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RE: filmscanners: RE: film scanners: X-ray scanners/etc

My problem with buying overseas is knowing what you are getting. When we buy
a batch of film locally, we have a blank roll processed. This tells us that
this batch (or at least the test roll) had limited exposure to x-ray. Then
we do a test roll before we shoot brides or occasions that can't be repeated
(like a trip to europe). How do you know that when you buy film overseas?
There are only certain types of film I want to use. Will I be able to find
them overseas? I'd probably take my chances with carry-on x-ray before I'd
chance film from an unknown source.

If I did buy film overseas, I think I'd want it processed there. This scares
me too. I work to develop special relationships with processors. I don't
trust my film to just anyone. So you could consider a two pronged approach.
Take film with you. TRY to get it hand inspected. Bring it back to your
trusted processor. Also, buy film there. Have it processed locally. Belts
and suspenders, but you increase the probability of bringing home some good

One of my friends has some business cards he had printed. Something to the
effect that he is a special emissary to some low level government official
(a friend of his in Louisiana who would back up his story if need be). He
has used these to bluff his way past x-ray machines in Ireland, a tough
place for security. Of course this was pre 9-11. You might try something
like that.

Good luck.


-----Original Message-----
From: Herb Bauer [mailto:herb.bauer@attglobal.net]
Sent: Wednesday, November 21, 2001 3:37 PM
To: filmscanners@halftone.co.uk
Subject: filmscanners: RE: film scanners: X-ray scanners/etc

Judging from your comments, the warnings Kodak and Fuji have on their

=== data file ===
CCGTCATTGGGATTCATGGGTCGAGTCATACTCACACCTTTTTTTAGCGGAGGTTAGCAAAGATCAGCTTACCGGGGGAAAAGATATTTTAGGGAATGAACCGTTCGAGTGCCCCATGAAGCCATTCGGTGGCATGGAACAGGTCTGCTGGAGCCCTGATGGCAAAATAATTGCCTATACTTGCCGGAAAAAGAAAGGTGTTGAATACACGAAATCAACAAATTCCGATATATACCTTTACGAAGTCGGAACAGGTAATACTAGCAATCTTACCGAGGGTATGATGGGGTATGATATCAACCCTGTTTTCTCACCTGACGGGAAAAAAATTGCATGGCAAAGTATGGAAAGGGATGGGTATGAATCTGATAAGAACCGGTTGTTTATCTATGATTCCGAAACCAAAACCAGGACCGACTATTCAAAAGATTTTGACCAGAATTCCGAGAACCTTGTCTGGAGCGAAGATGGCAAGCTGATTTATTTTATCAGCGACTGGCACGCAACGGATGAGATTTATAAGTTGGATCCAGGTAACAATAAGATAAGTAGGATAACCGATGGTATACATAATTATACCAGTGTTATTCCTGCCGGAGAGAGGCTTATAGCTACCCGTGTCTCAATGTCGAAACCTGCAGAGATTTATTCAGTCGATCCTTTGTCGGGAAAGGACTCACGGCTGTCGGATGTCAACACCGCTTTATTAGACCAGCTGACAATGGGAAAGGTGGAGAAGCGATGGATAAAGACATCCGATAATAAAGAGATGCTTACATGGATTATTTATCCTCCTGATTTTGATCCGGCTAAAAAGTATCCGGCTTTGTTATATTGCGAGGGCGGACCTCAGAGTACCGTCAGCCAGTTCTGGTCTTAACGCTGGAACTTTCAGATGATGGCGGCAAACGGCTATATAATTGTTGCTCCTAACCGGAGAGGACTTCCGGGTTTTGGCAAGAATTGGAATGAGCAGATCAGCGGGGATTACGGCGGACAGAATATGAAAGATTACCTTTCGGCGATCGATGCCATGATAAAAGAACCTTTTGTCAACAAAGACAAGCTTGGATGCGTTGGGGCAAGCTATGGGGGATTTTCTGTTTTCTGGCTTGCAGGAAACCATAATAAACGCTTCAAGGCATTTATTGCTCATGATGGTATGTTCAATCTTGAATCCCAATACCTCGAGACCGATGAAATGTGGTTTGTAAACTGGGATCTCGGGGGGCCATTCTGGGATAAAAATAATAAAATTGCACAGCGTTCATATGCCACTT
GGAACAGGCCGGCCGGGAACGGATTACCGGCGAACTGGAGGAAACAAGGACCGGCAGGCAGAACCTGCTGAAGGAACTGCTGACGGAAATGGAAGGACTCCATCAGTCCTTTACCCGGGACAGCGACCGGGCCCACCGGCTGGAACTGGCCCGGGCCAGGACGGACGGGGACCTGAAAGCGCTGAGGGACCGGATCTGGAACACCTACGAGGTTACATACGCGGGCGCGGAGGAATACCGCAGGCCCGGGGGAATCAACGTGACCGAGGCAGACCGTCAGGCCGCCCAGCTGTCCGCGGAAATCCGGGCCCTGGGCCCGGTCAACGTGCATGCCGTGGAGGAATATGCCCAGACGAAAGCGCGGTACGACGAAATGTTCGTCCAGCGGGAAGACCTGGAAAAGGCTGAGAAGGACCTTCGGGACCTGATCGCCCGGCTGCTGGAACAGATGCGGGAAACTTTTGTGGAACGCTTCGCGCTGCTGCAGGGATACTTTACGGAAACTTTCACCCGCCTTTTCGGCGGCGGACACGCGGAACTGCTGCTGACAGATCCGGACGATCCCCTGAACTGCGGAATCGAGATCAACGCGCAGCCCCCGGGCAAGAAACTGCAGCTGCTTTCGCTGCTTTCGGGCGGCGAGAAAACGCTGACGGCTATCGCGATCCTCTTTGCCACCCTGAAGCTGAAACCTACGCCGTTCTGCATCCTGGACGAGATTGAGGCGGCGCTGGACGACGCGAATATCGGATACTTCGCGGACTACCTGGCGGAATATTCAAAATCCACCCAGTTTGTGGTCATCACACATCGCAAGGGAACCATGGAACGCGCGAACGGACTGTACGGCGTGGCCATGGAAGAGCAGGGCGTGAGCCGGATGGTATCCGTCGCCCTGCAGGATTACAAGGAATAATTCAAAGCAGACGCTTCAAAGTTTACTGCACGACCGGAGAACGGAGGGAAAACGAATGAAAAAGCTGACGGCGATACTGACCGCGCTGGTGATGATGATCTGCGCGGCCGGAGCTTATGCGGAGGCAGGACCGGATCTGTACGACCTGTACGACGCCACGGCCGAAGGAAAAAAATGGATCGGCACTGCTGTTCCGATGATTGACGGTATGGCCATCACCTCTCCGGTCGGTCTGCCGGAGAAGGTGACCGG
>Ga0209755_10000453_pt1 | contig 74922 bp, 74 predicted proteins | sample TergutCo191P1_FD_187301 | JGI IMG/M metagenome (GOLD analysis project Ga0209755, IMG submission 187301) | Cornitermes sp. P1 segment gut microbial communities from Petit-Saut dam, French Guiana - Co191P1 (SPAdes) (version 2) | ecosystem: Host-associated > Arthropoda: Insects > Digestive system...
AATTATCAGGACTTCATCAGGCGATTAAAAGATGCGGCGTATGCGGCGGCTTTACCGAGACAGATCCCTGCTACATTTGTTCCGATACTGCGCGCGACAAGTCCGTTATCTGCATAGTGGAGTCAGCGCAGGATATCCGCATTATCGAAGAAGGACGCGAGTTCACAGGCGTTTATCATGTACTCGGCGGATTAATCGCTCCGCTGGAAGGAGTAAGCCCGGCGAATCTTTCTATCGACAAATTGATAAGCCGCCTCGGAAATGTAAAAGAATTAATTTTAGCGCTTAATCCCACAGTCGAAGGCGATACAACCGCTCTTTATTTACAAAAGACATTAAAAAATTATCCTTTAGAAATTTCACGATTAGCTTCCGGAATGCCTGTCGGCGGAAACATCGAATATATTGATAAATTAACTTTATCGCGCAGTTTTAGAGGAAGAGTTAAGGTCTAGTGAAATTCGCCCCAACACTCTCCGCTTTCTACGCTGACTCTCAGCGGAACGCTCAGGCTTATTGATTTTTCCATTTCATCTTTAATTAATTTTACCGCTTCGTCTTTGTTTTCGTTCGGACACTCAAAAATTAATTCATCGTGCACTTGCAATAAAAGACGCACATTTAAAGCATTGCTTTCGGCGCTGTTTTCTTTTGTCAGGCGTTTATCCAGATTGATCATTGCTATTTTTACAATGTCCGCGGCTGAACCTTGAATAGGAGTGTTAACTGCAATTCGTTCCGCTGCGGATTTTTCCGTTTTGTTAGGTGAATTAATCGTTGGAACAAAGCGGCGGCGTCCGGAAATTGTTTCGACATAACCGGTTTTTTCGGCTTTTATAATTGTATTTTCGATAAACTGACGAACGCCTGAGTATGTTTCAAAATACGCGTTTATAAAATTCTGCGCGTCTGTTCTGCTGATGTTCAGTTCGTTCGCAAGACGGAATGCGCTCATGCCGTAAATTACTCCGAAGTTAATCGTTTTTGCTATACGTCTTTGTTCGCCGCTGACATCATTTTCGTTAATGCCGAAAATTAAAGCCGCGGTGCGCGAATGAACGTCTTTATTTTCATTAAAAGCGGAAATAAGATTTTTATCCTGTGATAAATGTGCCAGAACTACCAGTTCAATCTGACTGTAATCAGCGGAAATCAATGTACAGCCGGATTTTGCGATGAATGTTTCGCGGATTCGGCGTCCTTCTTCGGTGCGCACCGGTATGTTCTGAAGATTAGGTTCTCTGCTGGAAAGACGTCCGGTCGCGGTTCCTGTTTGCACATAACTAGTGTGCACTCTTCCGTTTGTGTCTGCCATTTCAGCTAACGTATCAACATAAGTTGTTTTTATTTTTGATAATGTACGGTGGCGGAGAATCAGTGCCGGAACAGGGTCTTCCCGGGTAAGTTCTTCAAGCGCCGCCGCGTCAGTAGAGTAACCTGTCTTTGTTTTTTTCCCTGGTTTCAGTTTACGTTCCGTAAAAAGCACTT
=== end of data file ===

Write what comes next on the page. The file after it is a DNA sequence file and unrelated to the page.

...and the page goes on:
websites and Jack Phipps' nightmare with taking film on board, I believe I
will buy and process film in Europe because I'm there long enough.

On a tangent, here's some info from Kodak's web site about mailing film
http://www.kodak.com/US/en/corp/aboutKodak/sanitize.shtml which appears to
be safe. Interestingly Fuji states that mailing film via the USPS may be
worse than x-ray scanning film at the airport.

Thank you for the tips everyone.


 -----Original Message-----
From: owner-filmscanners@halftone.co.uk
[mailto:owner-filmscanners@halftone.co.uk]On Behalf Of Hersch Nitikman
Sent: Wednesday, November 21, 2001 1:05 PM
To: filmscanners@halftone.co.uk
Subject: Re: filmscanners: X-ray scanners/etc

No, the lead lined bags are not good enough any longer for checked luggage.
Many airports (and they won't say which) are now equipped with much more
powerful X-Rays than they used to use. They WILL damage film, especially
high speed film.


 Original Message -----
From: "Jack Phipps" <JPhipps@asf.com>
To: <filmscanners@halftone.co.uk>
Sent: Wednesday, November 21, 2001 10:40 AM
Subject: RE: filmscanners: X-ray scanners/etc

| I just got back from NYC in early November. They would not let me have my
film hand inspected. I begged, pleaded and threatened. The only time I could
get it hand inspected was at La Guardia. I had about 15 rolls out of boxes
in a zip lock. The took each canister out and swabbed it, about 1-2 minutes
for each. Thirty minutes later, I left with my film. My film went through
three different x-ray machines. When I changed planes in Kansas City, I had
to go through security again.



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